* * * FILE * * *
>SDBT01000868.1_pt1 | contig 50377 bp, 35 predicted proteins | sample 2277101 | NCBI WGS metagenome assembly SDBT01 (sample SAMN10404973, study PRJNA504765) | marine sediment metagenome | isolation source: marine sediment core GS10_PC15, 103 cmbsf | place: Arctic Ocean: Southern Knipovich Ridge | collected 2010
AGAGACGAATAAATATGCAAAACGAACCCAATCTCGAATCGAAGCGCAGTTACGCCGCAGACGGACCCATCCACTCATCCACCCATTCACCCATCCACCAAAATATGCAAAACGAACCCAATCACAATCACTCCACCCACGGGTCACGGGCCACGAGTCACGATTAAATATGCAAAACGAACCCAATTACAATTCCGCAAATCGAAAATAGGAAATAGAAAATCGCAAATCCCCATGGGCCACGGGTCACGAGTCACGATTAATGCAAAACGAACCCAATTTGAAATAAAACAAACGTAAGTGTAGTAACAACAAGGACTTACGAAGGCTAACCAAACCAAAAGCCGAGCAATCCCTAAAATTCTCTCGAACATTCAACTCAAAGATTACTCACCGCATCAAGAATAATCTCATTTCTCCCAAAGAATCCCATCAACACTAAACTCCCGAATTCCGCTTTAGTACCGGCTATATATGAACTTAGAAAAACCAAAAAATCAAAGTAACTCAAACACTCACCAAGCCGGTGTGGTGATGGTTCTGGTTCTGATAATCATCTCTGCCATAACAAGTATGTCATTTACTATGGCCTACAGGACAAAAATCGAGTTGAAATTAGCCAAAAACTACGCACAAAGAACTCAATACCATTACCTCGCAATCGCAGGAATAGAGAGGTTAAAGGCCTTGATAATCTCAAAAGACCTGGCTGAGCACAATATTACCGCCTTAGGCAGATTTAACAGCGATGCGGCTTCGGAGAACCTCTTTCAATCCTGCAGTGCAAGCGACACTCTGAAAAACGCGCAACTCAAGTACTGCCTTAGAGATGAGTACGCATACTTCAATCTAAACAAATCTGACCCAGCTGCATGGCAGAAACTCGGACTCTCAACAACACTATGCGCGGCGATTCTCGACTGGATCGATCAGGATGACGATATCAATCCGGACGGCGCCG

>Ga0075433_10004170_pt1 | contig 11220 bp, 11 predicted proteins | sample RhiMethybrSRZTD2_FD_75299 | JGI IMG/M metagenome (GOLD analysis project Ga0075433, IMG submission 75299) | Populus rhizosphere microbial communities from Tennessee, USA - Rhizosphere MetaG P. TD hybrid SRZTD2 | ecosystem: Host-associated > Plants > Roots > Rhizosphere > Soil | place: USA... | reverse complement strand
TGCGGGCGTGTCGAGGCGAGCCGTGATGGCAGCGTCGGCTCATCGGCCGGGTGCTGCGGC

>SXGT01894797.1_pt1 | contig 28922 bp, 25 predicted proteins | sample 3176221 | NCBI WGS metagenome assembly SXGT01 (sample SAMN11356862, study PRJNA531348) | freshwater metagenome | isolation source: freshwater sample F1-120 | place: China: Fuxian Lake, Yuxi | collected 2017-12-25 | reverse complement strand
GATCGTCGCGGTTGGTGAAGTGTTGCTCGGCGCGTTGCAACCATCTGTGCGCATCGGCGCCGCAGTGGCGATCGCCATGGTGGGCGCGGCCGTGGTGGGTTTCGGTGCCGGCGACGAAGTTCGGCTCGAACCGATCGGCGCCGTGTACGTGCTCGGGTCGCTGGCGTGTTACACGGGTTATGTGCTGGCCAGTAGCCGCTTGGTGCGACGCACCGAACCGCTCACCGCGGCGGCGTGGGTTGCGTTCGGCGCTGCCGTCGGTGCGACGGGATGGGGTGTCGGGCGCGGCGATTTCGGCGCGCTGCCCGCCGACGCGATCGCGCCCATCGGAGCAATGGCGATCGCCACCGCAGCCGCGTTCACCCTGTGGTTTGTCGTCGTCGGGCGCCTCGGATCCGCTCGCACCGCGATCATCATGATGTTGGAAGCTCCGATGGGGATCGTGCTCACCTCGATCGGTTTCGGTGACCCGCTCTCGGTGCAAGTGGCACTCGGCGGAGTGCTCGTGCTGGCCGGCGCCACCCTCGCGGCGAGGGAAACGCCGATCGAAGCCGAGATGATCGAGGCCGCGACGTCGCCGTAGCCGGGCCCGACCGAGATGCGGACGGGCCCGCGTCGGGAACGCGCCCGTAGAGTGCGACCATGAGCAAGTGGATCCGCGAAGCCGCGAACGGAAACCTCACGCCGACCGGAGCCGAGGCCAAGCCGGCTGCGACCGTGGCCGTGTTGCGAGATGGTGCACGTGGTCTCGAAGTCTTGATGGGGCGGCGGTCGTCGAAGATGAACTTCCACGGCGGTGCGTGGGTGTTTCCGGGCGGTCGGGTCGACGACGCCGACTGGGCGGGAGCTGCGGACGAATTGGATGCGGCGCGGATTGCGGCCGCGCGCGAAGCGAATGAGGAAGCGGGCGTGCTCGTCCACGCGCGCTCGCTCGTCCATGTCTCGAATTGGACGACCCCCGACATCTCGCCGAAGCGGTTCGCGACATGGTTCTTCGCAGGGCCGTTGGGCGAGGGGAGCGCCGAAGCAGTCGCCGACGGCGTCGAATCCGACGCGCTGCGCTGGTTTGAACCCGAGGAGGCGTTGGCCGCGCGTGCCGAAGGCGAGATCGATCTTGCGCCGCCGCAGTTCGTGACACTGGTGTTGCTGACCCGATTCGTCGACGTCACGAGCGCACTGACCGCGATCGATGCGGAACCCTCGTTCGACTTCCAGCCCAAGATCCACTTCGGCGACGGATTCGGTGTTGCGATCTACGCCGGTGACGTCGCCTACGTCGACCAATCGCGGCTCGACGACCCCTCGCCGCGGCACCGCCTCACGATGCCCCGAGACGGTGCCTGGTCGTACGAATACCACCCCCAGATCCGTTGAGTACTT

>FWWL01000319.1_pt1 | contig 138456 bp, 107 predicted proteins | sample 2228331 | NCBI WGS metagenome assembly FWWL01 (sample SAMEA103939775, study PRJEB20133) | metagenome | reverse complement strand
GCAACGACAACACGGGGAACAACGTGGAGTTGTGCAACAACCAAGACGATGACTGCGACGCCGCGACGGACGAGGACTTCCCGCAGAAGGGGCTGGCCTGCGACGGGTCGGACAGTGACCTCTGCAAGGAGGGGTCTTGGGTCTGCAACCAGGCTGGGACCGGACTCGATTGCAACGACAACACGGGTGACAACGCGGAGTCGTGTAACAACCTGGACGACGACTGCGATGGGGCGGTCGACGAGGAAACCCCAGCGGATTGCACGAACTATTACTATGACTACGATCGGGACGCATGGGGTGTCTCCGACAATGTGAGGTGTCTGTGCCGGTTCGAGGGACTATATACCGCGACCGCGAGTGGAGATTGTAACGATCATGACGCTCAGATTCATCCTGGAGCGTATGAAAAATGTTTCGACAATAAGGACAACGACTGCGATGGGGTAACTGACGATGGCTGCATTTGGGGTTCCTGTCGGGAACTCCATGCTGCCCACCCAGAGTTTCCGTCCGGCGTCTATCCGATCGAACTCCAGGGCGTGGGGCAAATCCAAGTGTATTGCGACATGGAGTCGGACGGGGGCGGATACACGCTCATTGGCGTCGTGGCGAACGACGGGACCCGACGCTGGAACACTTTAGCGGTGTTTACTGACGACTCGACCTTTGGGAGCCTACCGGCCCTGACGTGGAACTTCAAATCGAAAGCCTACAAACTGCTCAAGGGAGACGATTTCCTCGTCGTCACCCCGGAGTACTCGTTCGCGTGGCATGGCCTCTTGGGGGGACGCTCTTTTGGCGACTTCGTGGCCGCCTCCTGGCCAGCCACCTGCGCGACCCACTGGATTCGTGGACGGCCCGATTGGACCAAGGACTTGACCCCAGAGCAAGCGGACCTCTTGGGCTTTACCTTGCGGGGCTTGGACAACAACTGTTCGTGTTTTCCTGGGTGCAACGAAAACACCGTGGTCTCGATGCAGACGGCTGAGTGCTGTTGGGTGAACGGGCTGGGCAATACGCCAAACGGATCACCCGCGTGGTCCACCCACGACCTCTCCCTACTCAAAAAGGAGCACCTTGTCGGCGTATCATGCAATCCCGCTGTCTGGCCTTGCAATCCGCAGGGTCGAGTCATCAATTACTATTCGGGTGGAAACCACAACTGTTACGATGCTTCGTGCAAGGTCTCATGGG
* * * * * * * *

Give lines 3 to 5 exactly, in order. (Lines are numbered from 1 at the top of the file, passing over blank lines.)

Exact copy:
>Ga0075433_10004170_pt1 | contig 11220 bp, 11 predicted proteins | sample RhiMethybrSRZTD2_FD_75299 | JGI IMG/M metagenome (GOLD analysis project Ga0075433, IMG submission 75299) | Populus rhizosphere microbial communities from Tennessee, USA - Rhizosphere MetaG P. TD hybrid SRZTD2 | ecosystem: Host-associated > Plants > Roots > Rhizosphere > Soil | place: USA... | reverse complement strand
TGCGGGCGTGTCGAGGCGAGCCGTGATGGCAGCGTCGGCTCATCGGCCGGGTGCTGCGGC

>SXGT01894797.1_pt1 | contig 28922 bp, 25 predicted proteins | sample 3176221 | NCBI WGS metagenome assembly SXGT01 (sample SAMN11356862, study PRJNA531348) | freshwater metagenome | isolation source: freshwater sample F1-120 | place: China: Fuxian Lake, Yuxi | collected 2017-12-25 | reverse complement strand